Technology in Education

A couple of weeks ago, I was given an amazing opportunity as part of my role as a “Dell Dozen” member (aka an official Dell Ambassador) to attend a “Think Tank” at MIT (also sponsored by Dell).  The topic?  Technology in our education system.  I admit that I’ve really only had brief fleeting thoughts about this topic before now, and after attending this, my whole vision has changed.

My brief fleeting thoughts about this topic first occurred at the beginning of the  school year for me.  As I mentioned in a previous post, my daughter’s school had a parent meeting for all the parents of 1st graders.  I attended the meeting, and during it they discussed that 1) all school notes and newsletters were going to be delivered via email (yippie for me, as someone who HATES paper).  2) All homework assignments were going to be given out on a blog for all 1st grade classes.  (yippie again!) and 3) That all math homework was going to be completed in an online program.  (Yippie x3!!).  It was a very exciting meeting for me!  As someone obsessed with technology, I was excited that my daughter’s school was embracing technological tools to help get information out to parents, and to help them get their homework done.  What amazed me at the meeting though, was some of the push back from other parents!  I was shocked how some people were visibly upset by this turn of events.  After attending this Think Tank, it’s a little more clear to me why that was the case, and what I need to do to help “bridge the technology gap”

This week, my experience at MIT and the thoughts and ideas that have come about from the experience is going to be the topic of most of the posts.  It is also going to be the topic of my Google+ Hangout On Air this week (RSVP to attend here).  I’ve got some great guests (Ben Rimes, the Tech Savvy Educator and high school student and author of “One Size Does Not Fit All: A Student’s Assessment of SchoolNikhil Goyal)  lined up to help me with the discussion.

So, Dell asked some very interesting questions in a recent survey.  Check out their findings here. A couple questions that struck my attention were “Are teachers knowledgeable about technology?” and “Is there a place for social media in the classroom?”.

The first question about teachers was interesting to me, because I could see teachers that don’t understand technology being reluctant to incorporate technology into their lessons.  I think, as with the rest of the world, some teachers are extremely knowledgeable about technology, while others probably can barely turn on a computer.  While I understand that not everyone can be tech savvy, we all have different strengths, but we live in the digital age, and everyone (teachers included) HAS to be able to use technology.  This is the point and purpose of my whole blog… bridging the technology gap.  We can no longer sit back and let technology advance without us.  We need to get involved and get to know the latest technology has to offer, so that not only can we utilize it to make our lives easier and broader, but so that we don’t get so far behind it’s impossible to catch up.  You need to know more than your children (or students) about technology so you can teach them proper ways to use it.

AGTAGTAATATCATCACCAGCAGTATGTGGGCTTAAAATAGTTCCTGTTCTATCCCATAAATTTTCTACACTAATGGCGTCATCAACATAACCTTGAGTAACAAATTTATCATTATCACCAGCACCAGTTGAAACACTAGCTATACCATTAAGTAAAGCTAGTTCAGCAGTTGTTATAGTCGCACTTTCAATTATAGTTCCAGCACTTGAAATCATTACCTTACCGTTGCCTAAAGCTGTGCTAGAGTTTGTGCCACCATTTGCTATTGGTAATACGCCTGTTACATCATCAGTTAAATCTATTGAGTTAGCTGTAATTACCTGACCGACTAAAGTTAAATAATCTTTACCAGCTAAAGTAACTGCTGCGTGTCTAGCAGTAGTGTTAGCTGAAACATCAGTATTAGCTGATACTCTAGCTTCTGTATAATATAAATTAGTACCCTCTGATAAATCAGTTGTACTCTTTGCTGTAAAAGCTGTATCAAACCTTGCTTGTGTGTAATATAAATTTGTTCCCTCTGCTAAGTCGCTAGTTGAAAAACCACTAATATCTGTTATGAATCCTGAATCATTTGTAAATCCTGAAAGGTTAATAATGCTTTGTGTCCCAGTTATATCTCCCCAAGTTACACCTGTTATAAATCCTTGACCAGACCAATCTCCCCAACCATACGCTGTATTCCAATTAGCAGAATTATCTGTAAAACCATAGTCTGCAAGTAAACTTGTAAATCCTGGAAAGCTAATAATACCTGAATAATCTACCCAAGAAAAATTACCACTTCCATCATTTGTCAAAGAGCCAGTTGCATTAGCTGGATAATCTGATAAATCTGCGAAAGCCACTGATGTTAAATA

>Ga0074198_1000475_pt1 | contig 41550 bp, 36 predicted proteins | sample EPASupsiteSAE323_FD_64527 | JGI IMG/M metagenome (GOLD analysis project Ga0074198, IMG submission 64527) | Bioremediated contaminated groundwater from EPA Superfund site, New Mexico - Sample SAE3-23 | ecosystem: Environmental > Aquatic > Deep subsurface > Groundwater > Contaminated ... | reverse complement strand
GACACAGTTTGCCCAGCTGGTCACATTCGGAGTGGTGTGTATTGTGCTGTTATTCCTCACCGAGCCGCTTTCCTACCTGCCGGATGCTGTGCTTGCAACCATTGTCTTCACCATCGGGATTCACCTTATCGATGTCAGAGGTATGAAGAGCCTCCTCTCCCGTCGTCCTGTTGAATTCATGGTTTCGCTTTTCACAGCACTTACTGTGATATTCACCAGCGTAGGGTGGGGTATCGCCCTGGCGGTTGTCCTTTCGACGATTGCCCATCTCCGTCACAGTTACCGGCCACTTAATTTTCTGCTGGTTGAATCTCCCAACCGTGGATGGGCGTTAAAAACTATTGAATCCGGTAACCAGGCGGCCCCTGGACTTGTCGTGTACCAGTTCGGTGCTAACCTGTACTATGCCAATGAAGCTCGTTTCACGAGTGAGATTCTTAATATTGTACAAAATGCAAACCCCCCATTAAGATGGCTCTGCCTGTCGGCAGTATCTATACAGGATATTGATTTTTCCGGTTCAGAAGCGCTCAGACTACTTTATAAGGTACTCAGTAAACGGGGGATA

The second question… I completely think that there is a place for social media in the classroom.  Not only that, I see a purpose for individual devices in the classroom.  I was at a blogging conference over the summer, and the panel would ask a question and we could all vote on the question with our phones by sending a text.  We were able to look up at the screen and see real time results to those questions.  I can see how this can be such a fun interactive way to do math problems and statistical equations within a classroom.  It’s so much more fun to see then half the class raising their hands to answer a question (which may not even yield the correct result since some people may be embarrassed by their answers.)

Definitely check out Dell’s finding’s linked above, and get ready to join in the discussion with me this week.  We’ll be chatting about it on the Google Hangout and on Twitter and Facebook with the hashtag #BeTechParents.  I look forward to discussing with you!

Disclosure: I was invited to Boston by Dell who paid my travel expenses.  This post was written as part of my involvement with the Dell Dozen.

This post may contain affiliate links, which means I receive compensation if you make a purchase using the links.



About the author

Sarah Werle Kimmel

Sarah Werle Kimmel is a digital parenting coach and family tech expert. She has spent the last 20 years of her career working as a Microsoft Certified IT Manager supporting over 100 small businesses. During that time she started Family Tech LLC to help families understand and manage the technology in their home. She has regularly appeared as a family tech expert on local NBC, CBS, ABC and FOX news affiliates, BYUtv and Studio 5, and has been invited all over the world from tech companies like Lenovo, Verizon, Microsoft, Dell, and Samsung. Find out more on her website

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  • As a fellow Dell Ambassador, it was great meeting you at the MIT event! I’m interested to read everyone’s take-aways from the events. As the parent of a tween and a teen and someone who can’t quit paper and the written word, but is fairly tech-savvy, I see myself as enthusiastic, but cautious. As I wrote my recap, I really pin the caution on the need to focus on the intersection of technology and learning, not just the technology. It’s an exciting new world, though!